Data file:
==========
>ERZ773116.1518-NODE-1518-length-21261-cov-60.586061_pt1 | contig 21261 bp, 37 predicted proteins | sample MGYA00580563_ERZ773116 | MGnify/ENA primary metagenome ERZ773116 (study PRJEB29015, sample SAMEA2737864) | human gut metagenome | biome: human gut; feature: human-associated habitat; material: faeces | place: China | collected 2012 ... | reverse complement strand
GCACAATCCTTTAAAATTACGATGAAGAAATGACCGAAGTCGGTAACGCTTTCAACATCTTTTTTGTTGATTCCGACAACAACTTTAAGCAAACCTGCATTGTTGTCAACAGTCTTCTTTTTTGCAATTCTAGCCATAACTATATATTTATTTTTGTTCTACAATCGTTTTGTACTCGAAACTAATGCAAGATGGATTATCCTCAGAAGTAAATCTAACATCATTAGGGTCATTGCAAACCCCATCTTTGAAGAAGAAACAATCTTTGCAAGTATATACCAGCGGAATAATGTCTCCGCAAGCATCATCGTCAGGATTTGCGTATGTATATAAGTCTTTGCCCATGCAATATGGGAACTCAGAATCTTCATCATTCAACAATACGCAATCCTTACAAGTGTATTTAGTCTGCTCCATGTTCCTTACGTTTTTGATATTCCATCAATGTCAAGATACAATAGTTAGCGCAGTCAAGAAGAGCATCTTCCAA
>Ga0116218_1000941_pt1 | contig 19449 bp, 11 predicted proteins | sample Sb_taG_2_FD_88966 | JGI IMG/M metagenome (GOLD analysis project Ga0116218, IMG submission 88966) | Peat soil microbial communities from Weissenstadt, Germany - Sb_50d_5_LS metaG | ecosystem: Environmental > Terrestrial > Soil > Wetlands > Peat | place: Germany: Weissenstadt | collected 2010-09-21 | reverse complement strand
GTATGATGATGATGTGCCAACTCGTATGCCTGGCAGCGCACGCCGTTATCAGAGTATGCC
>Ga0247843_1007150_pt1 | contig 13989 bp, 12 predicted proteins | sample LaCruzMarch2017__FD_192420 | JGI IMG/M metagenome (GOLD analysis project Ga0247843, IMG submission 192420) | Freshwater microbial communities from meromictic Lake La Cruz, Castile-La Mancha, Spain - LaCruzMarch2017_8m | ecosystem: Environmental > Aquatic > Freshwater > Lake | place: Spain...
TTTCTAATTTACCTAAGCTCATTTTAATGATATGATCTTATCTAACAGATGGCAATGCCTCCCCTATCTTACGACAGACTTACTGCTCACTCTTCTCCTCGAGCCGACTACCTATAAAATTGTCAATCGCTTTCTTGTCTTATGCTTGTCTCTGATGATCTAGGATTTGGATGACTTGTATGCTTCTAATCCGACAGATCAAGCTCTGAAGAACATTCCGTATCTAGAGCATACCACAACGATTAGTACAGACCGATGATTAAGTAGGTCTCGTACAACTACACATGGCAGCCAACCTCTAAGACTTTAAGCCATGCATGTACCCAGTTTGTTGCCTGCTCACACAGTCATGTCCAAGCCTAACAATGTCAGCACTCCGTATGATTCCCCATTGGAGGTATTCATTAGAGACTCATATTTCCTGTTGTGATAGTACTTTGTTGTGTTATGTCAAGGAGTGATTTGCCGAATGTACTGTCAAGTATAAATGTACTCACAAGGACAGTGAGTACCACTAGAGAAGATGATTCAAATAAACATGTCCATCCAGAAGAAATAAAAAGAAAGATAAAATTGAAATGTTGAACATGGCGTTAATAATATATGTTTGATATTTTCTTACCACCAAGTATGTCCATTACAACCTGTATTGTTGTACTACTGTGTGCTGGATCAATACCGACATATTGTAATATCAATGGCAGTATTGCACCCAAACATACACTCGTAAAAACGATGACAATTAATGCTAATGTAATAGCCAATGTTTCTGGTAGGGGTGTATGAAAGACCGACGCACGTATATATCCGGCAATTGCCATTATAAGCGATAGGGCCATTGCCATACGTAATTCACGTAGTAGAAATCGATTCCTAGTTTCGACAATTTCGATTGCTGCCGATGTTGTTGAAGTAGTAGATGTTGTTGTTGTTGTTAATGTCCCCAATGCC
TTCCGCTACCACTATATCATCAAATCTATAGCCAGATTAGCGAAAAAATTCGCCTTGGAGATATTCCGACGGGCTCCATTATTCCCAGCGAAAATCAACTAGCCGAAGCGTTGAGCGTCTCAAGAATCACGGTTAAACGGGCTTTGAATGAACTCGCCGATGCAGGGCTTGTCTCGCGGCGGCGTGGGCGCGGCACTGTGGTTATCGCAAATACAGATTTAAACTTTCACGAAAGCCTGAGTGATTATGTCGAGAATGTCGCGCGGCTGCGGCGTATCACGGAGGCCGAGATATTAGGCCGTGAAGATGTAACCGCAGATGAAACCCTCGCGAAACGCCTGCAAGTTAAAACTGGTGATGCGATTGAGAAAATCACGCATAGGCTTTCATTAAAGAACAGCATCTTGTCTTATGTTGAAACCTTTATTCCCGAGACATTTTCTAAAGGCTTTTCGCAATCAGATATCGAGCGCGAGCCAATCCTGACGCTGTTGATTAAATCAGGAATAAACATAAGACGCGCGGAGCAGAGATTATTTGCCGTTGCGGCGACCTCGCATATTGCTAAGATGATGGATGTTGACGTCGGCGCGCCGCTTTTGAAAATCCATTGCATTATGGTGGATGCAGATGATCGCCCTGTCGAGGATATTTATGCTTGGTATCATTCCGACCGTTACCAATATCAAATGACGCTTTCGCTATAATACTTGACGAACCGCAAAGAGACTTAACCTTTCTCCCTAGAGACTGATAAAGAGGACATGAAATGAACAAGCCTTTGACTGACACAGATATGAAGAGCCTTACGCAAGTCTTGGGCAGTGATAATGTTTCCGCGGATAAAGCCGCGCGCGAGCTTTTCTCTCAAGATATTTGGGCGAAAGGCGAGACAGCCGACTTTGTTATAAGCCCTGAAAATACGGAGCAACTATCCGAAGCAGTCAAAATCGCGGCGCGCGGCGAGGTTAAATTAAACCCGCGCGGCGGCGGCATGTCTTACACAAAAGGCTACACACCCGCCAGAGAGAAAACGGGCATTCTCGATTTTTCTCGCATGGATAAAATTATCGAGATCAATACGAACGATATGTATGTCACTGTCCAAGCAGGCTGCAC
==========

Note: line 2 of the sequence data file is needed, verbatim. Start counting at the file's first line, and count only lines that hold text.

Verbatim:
GCACAATCCTTTAAAATTACGATGAAGAAATGACCGAAGTCGGTAACGCTTTCAACATCTTTTTTGTTGATTCCGACAACAACTTTAAGCAAACCTGCATTGTTGTCAACAGTCTTCTTTTTTGCAATTCTAGCCATAACTATATATTTATTTTTGTTCTACAATCGTTTTGTACTCGAAACTAATGCAAGATGGATTATCCTCAGAAGTAAATCTAACATCATTAGGGTCATTGCAAACCCCATCTTTGAAGAAGAAACAATCTTTGCAAGTATATACCAGCGGAATAATGTCTCCGCAAGCATCATCGTCAGGATTTGCGTATGTATATAAGTCTTTGCCCATGCAATATGGGAACTCAGAATCTTCATCATTCAACAATACGCAATCCTTACAAGTGTATTTAGTCTGCTCCATGTTCCTTACGTTTTTGATATTCCATCAATGTCAAGATACAATAGTTAGCGCAGTCAAGAAGAGCATCTTCCAA